Truck cabin explosion sparks refrigerant warnings


Mining industry injury renews old concerns over hydrocarbon use

Truck cabin explosion sparks refrigerant warnings
RSHQ image showing deformation of the metal filter access panel

 

Industry groups have expressed alarm at a recent Queensland incident prompted by the use of dubious refrigerant gas in a truck cabin.

A Resources Safety & Health Queensland (RSHQ) safety alert reports that, on January 11, a mine worker driving a truck in an underground mine suffered serious burns to their face, hands and chest as a result of an explosion in the truck cabin.

The worker's eyes were protected from the blast by safety glasses.

The force of the blast blew some of the cabin windows clear of the truck.

While the investigation is still ongoing, the findings of the RSHQ investigation to date indicate that:

  • The AC was charged with a refrigerant containing propane and isobutane (hydrocarbon) instead of compliance with the original equipment manufacturer (OEM) requirement which stipulates the use of R134a refrigerant
  • The AC was not certified for the use of the hydrocarbon refrigerant
  • Personnel servicing and charging the AC did not hold Queensland Gas Work Licences for working with hydrocarbon refrigerant
  • The release of hydrocarbon refrigerant from the AC into the cab created an explosive atmosphere which was ignited by an unidentified source.

A similar incident occurred in 2014, when a drill operator in a coal mine suffered burns to the face, hands and torso in an explosion after hydrocarbon refrigerant leaked from the AC system and ignited, RSHQ notes.

RSHQ advises site senior executives must ensure that:

  • They inspect all refrigeration plant and equipment including AC units on mobile plant to verify compliance with OEM guidance with regards to refrigerant(s)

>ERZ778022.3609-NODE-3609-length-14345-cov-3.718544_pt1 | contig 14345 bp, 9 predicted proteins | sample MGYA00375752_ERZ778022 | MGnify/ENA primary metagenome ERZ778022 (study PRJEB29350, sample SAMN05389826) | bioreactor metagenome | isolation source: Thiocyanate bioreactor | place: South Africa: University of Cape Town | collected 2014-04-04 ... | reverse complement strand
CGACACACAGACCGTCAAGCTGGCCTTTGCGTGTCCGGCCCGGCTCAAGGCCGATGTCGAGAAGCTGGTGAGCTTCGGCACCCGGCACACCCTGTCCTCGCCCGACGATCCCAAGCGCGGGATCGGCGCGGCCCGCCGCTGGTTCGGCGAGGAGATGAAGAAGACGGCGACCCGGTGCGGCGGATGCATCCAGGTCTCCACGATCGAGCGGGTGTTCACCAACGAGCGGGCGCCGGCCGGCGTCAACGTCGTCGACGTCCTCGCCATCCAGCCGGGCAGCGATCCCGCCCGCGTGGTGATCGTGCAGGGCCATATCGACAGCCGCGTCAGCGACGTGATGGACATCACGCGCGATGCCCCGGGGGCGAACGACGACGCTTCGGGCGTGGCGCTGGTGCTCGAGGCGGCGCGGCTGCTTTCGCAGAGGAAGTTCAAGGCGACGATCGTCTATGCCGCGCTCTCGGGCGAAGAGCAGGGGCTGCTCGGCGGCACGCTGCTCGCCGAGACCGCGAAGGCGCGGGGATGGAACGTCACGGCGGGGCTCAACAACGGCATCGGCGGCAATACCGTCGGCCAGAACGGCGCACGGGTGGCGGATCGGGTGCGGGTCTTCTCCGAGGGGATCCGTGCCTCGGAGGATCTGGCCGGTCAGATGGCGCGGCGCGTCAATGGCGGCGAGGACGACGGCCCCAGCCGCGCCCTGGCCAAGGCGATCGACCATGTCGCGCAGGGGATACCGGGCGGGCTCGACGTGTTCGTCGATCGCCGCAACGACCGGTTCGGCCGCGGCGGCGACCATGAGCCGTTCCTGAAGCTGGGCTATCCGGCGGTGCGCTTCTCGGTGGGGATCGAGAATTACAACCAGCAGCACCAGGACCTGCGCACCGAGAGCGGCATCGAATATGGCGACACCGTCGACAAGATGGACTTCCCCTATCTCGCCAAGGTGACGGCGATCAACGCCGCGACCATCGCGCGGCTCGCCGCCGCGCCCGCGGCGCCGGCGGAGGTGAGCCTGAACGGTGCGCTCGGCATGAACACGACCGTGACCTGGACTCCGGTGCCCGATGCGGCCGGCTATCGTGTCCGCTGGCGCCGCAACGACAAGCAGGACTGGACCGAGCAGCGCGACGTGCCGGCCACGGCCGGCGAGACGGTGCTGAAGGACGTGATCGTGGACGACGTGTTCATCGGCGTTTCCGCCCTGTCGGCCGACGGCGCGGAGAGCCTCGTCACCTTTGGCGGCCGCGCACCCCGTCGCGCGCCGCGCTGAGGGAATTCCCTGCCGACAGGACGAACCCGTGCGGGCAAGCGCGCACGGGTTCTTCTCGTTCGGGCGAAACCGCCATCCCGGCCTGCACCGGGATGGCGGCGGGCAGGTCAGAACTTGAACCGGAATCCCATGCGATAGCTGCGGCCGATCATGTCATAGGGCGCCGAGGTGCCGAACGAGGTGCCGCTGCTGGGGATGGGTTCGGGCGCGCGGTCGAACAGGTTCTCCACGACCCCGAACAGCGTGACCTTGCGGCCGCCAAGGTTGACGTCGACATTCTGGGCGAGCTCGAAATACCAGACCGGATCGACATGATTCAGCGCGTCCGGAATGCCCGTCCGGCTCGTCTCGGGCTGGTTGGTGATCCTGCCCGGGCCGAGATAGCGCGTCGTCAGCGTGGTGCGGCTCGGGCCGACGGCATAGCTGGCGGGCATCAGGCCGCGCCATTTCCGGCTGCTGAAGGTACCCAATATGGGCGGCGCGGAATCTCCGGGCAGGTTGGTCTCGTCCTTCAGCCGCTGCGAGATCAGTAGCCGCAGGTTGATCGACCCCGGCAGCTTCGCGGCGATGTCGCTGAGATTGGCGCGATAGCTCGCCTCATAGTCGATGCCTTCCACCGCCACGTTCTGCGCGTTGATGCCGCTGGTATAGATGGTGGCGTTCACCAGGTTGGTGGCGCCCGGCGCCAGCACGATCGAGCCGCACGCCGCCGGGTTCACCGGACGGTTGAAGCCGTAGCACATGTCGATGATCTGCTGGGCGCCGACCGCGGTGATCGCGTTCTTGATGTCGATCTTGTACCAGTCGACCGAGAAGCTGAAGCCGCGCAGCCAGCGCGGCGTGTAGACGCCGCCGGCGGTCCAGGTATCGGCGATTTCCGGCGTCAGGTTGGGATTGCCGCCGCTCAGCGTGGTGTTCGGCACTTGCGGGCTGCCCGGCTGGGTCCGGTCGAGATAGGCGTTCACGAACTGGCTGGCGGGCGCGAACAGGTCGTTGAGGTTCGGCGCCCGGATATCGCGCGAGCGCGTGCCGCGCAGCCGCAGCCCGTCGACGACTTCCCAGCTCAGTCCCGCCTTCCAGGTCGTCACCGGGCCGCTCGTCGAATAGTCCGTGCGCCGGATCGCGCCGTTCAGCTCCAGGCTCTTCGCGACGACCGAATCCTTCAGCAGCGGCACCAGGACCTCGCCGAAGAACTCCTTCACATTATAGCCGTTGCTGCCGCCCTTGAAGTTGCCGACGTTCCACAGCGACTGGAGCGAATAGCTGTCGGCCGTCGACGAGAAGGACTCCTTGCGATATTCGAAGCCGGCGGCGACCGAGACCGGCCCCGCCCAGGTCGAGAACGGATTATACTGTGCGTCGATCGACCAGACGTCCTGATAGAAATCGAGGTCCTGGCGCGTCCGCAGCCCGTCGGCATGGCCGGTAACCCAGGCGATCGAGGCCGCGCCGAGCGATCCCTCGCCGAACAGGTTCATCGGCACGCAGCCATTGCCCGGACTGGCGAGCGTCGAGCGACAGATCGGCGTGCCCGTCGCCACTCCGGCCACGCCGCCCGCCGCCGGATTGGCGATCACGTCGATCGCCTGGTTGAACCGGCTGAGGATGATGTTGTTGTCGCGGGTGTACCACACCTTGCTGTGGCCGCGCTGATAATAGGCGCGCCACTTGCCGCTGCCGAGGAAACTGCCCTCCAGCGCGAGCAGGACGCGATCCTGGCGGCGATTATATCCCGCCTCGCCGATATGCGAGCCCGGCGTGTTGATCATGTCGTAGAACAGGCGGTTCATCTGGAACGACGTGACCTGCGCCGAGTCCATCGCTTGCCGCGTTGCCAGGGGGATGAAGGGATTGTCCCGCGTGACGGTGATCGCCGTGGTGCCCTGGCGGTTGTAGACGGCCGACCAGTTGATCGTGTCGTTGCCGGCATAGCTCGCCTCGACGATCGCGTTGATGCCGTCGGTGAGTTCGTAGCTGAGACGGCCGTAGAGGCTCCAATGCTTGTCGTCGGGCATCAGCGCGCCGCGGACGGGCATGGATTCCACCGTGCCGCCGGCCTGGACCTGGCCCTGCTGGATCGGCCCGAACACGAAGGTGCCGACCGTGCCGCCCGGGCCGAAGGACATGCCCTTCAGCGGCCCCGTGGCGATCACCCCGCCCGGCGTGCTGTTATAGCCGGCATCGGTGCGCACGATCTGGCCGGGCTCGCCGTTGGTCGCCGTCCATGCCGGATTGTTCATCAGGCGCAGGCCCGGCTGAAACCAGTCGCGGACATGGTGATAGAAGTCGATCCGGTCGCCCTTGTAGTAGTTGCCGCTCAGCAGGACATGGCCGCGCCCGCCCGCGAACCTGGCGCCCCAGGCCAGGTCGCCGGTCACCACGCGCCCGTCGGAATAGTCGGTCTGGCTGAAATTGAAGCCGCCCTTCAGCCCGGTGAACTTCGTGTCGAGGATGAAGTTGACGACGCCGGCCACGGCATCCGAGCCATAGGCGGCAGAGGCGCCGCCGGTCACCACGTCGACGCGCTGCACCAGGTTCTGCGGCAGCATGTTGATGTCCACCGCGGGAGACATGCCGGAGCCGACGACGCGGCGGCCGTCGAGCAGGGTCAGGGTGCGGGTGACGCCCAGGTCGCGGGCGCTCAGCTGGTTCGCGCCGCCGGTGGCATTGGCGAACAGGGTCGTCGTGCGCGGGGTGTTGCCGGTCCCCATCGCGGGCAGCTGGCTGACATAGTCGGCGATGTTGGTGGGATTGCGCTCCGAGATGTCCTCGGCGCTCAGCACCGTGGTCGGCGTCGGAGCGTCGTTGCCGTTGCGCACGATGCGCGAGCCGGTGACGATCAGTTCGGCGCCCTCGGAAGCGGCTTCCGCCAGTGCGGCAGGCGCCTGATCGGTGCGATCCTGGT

• Any refrigeration plant and equipment charged with refrigerant(s) not specified by the OEM must be immediately quarantined from use
  • If an alternate refrigerant is used, the refrigeration system must be inspected and certified for the use of that alternate refrigerant. In the case of hydrocarbon refrigerants, this is certified by the Petroleum and Gas Inspectorate
  • Any refrigerants may only be charged or drained by persons that are specifically licensed for those refrigerants.

The incident evokes calls years ago from the Australian Trucking Association (ATA) that cheaper refrigerant gases have the potential to ignite in truck systems.


Read the warning the ATA issued in 2015, here


ATA chief engineer Bob Woodward says the major problem is that hydrocarbon refrigerants are very low cost and readily available, and perform until something in the system goes wrong.

"To our knowledge, no heavy vehicle refrigerant system in Australia has ever been designed to use these gases, and no matter the cost saving, they are definitely not worth the risk.

"Our recommendation is that operators never use cut-price re-gassing services and ensure that all air-conditioning and refrigeration systems in their fleet use the manufacturer’s recommended refrigerant gas product."